Perhaps your friend with fibromyalgia had to turn down some of your invitations to hang out or to go out on the town. Don’t misinterpret this as them not wanting to spend time with you. Chances are they desperately wish they could go but the physical pain of their fibromyalgia is too much. Often times, they’ll feel guilty of how their fibromyalgia is disrupting their social lives and relationships and may be incline to withdraw so as not to feel that guilt or shame.
Let your friend know that you understand, that you don’t take it personally, and that they need not feel guilty or ashamed for something that is out of their control. Tell them they can take a rain check and that when or if they’re feeling up to it, you’d like to do something.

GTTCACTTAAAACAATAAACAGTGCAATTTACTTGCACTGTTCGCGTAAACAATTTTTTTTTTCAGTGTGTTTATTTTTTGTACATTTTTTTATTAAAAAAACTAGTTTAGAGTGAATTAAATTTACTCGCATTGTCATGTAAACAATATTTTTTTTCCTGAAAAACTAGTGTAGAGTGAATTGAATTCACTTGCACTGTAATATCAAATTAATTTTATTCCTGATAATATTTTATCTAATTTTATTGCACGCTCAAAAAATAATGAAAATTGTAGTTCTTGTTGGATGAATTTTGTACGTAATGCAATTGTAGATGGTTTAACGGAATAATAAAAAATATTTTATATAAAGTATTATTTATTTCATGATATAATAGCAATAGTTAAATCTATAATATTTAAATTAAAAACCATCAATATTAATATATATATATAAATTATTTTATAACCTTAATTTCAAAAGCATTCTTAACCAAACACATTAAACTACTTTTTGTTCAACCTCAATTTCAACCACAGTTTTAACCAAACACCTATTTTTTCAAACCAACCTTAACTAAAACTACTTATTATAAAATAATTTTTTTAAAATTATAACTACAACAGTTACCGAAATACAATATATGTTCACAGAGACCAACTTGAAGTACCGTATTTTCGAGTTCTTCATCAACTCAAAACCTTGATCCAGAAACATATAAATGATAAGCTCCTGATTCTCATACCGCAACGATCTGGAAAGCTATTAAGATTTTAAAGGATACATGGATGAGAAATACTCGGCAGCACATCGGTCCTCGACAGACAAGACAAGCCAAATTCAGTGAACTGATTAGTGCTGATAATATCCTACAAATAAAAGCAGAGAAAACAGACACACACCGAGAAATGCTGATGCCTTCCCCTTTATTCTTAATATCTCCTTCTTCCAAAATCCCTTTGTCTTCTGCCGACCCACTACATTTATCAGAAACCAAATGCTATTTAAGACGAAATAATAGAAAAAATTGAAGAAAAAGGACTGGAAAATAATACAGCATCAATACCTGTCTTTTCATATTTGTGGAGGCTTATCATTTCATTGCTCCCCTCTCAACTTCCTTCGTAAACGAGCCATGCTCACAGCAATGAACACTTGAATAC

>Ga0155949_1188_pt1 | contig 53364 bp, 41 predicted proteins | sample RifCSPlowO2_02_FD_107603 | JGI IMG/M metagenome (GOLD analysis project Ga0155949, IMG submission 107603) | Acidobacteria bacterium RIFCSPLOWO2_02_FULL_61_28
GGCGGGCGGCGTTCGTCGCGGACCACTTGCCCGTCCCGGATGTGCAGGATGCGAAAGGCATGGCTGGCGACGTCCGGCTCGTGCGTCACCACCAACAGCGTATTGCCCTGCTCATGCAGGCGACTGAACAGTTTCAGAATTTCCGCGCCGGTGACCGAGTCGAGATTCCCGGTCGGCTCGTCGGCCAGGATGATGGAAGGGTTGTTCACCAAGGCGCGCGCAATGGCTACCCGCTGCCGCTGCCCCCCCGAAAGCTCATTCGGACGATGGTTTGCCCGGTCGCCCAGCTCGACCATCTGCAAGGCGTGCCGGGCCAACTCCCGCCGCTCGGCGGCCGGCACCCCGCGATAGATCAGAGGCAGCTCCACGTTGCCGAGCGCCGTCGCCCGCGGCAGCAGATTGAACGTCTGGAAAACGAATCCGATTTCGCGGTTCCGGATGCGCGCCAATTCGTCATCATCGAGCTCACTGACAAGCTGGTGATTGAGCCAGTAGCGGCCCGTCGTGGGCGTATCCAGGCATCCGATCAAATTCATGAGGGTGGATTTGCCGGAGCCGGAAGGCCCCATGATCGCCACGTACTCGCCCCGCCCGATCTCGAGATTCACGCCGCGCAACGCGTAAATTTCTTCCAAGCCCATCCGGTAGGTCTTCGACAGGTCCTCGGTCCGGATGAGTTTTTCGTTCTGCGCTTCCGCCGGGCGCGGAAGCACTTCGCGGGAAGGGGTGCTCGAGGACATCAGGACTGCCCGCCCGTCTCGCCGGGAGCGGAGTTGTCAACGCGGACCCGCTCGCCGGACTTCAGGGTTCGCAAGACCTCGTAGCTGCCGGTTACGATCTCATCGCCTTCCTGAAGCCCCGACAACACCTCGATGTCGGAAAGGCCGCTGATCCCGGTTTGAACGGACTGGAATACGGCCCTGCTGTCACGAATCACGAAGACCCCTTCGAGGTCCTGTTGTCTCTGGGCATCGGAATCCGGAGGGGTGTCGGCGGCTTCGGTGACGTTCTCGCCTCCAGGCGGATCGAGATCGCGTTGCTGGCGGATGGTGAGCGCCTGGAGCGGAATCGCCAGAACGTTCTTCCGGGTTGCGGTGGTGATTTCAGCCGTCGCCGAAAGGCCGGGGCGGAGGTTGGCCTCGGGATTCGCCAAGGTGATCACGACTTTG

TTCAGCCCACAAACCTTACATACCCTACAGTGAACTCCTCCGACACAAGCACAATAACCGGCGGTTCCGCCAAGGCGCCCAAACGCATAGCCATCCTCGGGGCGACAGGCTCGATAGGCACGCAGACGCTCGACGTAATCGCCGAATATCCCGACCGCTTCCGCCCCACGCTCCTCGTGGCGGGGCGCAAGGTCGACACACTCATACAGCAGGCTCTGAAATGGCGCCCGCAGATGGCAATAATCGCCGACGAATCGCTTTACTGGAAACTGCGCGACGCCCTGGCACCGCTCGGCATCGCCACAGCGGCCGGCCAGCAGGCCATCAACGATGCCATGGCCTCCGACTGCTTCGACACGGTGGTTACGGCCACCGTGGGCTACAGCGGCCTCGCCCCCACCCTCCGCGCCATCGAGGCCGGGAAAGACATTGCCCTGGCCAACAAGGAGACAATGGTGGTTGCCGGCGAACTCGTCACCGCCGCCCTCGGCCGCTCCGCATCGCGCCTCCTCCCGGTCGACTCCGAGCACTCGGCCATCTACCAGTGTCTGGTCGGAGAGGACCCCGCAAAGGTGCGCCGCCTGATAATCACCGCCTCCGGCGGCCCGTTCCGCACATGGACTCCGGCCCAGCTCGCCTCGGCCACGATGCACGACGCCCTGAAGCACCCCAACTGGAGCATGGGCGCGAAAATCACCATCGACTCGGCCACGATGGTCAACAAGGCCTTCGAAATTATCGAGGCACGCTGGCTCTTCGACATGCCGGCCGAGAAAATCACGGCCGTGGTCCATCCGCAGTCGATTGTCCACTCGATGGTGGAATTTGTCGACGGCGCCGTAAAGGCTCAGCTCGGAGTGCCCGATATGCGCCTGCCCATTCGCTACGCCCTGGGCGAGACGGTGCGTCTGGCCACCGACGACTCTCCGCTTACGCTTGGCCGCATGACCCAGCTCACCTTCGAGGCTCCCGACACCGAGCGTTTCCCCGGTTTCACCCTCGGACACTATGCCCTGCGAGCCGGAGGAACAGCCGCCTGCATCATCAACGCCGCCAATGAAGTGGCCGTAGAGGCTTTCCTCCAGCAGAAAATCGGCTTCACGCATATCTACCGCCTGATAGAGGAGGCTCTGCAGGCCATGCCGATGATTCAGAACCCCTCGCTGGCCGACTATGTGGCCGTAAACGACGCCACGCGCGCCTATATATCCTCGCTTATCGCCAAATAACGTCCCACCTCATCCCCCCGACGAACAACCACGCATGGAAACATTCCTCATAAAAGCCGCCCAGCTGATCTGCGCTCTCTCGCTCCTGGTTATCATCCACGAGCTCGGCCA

#5 – Distract them
Did you know that scientific studies have shown that distraction can literally reduce the amount of pain signals transferred to the brain? For many living with fibromyalgia, the feelings of isolation can naturally lead to prolonged dwelling on pain, discomfort, etc. Having a good distraction can not only pull your friend out of that unhealthy thought pattern – it can literally reduce the number of pain signals transferred to the brain. So, whether it’s a conversation on the phone or a girl’s (or guys) night watching the Bachelorette – find ways to help keep your friends mind occupied with something other than the pain.
# 6 – Be patient